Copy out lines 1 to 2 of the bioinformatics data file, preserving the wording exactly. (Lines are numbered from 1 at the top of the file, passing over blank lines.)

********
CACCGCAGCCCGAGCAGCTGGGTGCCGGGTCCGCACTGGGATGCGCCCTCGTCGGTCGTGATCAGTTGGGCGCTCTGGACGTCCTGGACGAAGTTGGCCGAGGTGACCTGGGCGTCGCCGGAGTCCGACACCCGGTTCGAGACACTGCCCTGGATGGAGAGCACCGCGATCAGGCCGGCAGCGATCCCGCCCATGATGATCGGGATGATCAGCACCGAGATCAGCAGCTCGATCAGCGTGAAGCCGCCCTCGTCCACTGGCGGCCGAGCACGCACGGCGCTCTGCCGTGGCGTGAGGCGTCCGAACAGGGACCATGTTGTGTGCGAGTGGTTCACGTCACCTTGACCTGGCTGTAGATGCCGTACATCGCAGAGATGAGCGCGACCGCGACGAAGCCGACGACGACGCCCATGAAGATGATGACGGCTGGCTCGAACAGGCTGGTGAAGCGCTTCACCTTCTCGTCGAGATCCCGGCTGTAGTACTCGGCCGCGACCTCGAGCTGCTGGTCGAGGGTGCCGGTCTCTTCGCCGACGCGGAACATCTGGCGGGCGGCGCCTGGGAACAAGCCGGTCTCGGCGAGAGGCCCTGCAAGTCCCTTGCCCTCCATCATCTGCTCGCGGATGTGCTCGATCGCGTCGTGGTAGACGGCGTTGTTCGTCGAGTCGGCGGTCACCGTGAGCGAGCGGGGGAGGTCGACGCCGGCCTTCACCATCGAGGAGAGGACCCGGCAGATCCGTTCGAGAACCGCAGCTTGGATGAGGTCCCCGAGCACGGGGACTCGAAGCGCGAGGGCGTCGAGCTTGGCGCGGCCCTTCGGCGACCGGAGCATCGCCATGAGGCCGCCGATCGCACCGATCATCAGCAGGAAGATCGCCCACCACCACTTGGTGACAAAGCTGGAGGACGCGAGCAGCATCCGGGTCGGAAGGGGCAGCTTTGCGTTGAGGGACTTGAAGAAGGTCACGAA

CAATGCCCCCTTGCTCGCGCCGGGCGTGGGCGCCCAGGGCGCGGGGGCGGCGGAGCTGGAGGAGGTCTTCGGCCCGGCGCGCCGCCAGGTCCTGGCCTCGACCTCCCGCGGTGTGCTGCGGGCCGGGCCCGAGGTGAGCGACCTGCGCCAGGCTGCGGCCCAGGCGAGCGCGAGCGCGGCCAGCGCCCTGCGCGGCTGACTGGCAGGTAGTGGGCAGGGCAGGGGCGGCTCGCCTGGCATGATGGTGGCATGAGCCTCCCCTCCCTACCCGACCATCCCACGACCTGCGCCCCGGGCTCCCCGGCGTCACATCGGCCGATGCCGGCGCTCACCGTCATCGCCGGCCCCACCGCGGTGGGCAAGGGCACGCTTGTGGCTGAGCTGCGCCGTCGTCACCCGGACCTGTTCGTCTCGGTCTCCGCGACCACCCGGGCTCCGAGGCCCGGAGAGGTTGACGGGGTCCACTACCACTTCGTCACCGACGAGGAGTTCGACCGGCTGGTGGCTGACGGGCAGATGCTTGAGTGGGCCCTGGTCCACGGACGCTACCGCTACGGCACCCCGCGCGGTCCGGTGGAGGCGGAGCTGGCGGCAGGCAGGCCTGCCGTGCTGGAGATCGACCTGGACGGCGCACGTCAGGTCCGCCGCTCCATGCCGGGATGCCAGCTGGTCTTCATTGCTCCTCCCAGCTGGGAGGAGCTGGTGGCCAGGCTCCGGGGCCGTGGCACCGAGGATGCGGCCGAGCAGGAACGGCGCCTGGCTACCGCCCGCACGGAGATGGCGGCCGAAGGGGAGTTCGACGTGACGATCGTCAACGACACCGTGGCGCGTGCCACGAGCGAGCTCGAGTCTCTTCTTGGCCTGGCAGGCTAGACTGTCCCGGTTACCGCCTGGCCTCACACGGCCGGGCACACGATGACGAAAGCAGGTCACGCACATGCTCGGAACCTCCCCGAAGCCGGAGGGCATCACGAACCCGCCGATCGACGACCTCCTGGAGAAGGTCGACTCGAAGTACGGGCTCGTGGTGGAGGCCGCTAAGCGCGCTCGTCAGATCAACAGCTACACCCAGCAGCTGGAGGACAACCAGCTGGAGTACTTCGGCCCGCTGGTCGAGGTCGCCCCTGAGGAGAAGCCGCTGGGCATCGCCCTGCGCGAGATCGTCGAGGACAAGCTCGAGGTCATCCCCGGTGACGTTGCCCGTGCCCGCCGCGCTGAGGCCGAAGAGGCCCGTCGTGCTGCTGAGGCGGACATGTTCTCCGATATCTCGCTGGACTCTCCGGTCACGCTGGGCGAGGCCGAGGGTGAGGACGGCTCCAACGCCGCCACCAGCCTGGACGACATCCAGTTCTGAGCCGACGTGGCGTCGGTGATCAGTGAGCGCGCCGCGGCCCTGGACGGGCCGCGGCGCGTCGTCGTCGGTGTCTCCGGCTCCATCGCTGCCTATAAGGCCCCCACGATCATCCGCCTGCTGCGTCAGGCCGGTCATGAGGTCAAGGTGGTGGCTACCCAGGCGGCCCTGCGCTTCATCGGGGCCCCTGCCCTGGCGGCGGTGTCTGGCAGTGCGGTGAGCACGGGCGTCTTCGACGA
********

CACCGCAGCCCGAGCAGCTGGGTGCCGGGTCCGCACTGGGATGCGCCCTCGTCGGTCGTGATCAGTTGGGCGCTCTGGACGTCCTGGACGAAGTTGGCCGAGGTGACCTGGGCGTCGCCGGAGTCCGACACCCGGTTCGAGACACTGCCCTGGATGGAGAGCACCGCGATCAGGCCGGCAGCGATCCCGCCCATGATGATCGGGATGATCAGCACCGAGATCAGCAGCTCGATCAGCGTGAAGCCGCCCTCGTCCACTGGCGGCCGAGCACGCACGGCGCTCTGCCGTGGCGTGAGGCGTCCGAACAGGGACCATGTTGTGTGCGAGTGGTTCACGTCACCTTGACCTGGCTGTAGATGCCGTACATCGCAGAGATGAGCGCGACCGCGACGAAGCCGACGACGACGCCCATGAAGATGATGACGGCTGGCTCGAACAGGCTGGTGAAGCGCTTCACCTTCTCGTCGAGATCCCGGCTGTAGTACTCGGCCGCGACCTCGAGCTGCTGGTCGAGGGTGCCGGTCTCTTCGCCGACGCGGAACATCTGGCGGGCGGCGCCTGGGAACAAGCCGGTCTCGGCGAGAGGCCCTGCAAGTCCCTTGCCCTCCATCATCTGCTCGCGGATGTGCTCGATCGCGTCGTGGTAGACGGCGTTGTTCGTCGAGTCGGCGGTCACCGTGAGCGAGCGGGGGAGGTCGACGCCGGCCTTCACCATCGAGGAGAGGACCCGGCAGATCCGTTCGAGAACCGCAGCTTGGATGAGGTCCCCGAGCACGGGGACTCGAAGCGCGAGGGCGTCGAGCTTGGCGCGGCCCTTCGGCGACCGGAGCATCGCCATGAGGCCGCCGATCGCACCGATCATCAGCAGGAAGATCGCCCACCACCACTTGGTGACAAAGCTGGAGGACGCGAGCAGCATCCGGGTCGGAAGGGGCAGCTTTGCGTTGAGGGACTTGAAGAAGGTCACGAA

CAATGCCCCCTTGCTCGCGCCGGGCGTGGGCGCCCAGGGCGCGGGGGCGGCGGAGCTGGAGGAGGTCTTCGGCCCGGCGCGCCGCCAGGTCCTGGCCTCGACCTCCCGCGGTGTGCTGCGGGCCGGGCCCGAGGTGAGCGACCTGCGCCAGGCTGCGGCCCAGGCGAGCGCGAGCGCGGCCAGCGCCCTGCGCGGCTGACTGGCAGGTAGTGGGCAGGGCAGGGGCGGCTCGCCTGGCATGATGGTGGCATGAGCCTCCCCTCCCTACCCGACCATCCCACGACCTGCGCCCCGGGCTCCCCGGCGTCACATCGGCCGATGCCGGCGCTCACCGTCATCGCCGGCCCCACCGCGGTGGGCAAGGGCACGCTTGTGGCTGAGCTGCGCCGTCGTCACCCGGACCTGTTCGTCTCGGTCTCCGCGACCACCCGGGCTCCGAGGCCCGGAGAGGTTGACGGGGTCCACTACCACTTCGTCACCGACGAGGAGTTCGACCGGCTGGTGGCTGACGGGCAGATGCTTGAGTGGGCCCTGGTCCACGGACGCTACCGCTACGGCACCCCGCGCGGTCCGGTGGAGGCGGAGCTGGCGGCAGGCAGGCCTGCCGTGCTGGAGATCGACCTGGACGGCGCACGTCAGGTCCGCCGCTCCATGCCGGGATGCCAGCTGGTCTTCATTGCTCCTCCCAGCTGGGAGGAGCTGGTGGCCAGGCTCCGGGGCCGTGGCACCGAGGATGCGGCCGAGCAGGAACGGCGCCTGGCTACCGCCCGCACGGAGATGGCGGCCGAAGGGGAGTTCGACGTGACGATCGTCAACGACACCGTGGCGCGTGCCACGAGCGAGCTCGAGTCTCTTCTTGGCCTGGCAGGCTAGACTGTCCCGGTTACCGCCTGGCCTCACACGGCCGGGCACACGATGACGAAAGCAGGTCACGCACATGCTCGGAACCTCCCCGAAGCCGGAGGGCATCACGAACCCGCCGATCGACGACCTCCTGGAGAAGGTCGACTCGAAGTACGGGCTCGTGGTGGAGGCCGCTAAGCGCGCTCGTCAGATCAACAGCTACACCCAGCAGCTGGAGGACAACCAGCTGGAGTACTTCGGCCCGCTGGTCGAGGTCGCCCCTGAGGAGAAGCCGCTGGGCATCGCCCTGCGCGAGATCGTCGAGGACAAGCTCGAGGTCATCCCCGGTGACGTTGCCCGTGCCCGCCGCGCTGAGGCCGAAGAGGCCCGTCGTGCTGCTGAGGCGGACATGTTCTCCGATATCTCGCTGGACTCTCCGGTCACGCTGGGCGAGGCCGAGGGTGAGGACGGCTCCAACGCCGCCACCAGCCTGGACGACATCCAGTTCTGAGCCGACGTGGCGTCGGTGATCAGTGAGCGCGCCGCGGCCCTGGACGGGCCGCGGCGCGTCGTCGTCGGTGTCTCCGGCTCCATCGCTGCCTATAAGGCCCCCACGATCATCCGCCTGCTGCGTCAGGCCGGTCATGAGGTCAAGGTGGTGGCTACCCAGGCGGCCCTGCGCTTCATCGGGGCCCCTGCCCTGGCGGCGGTGTCTGGCAGTGCGGTGAGCACGGGCGTCTTCGACGA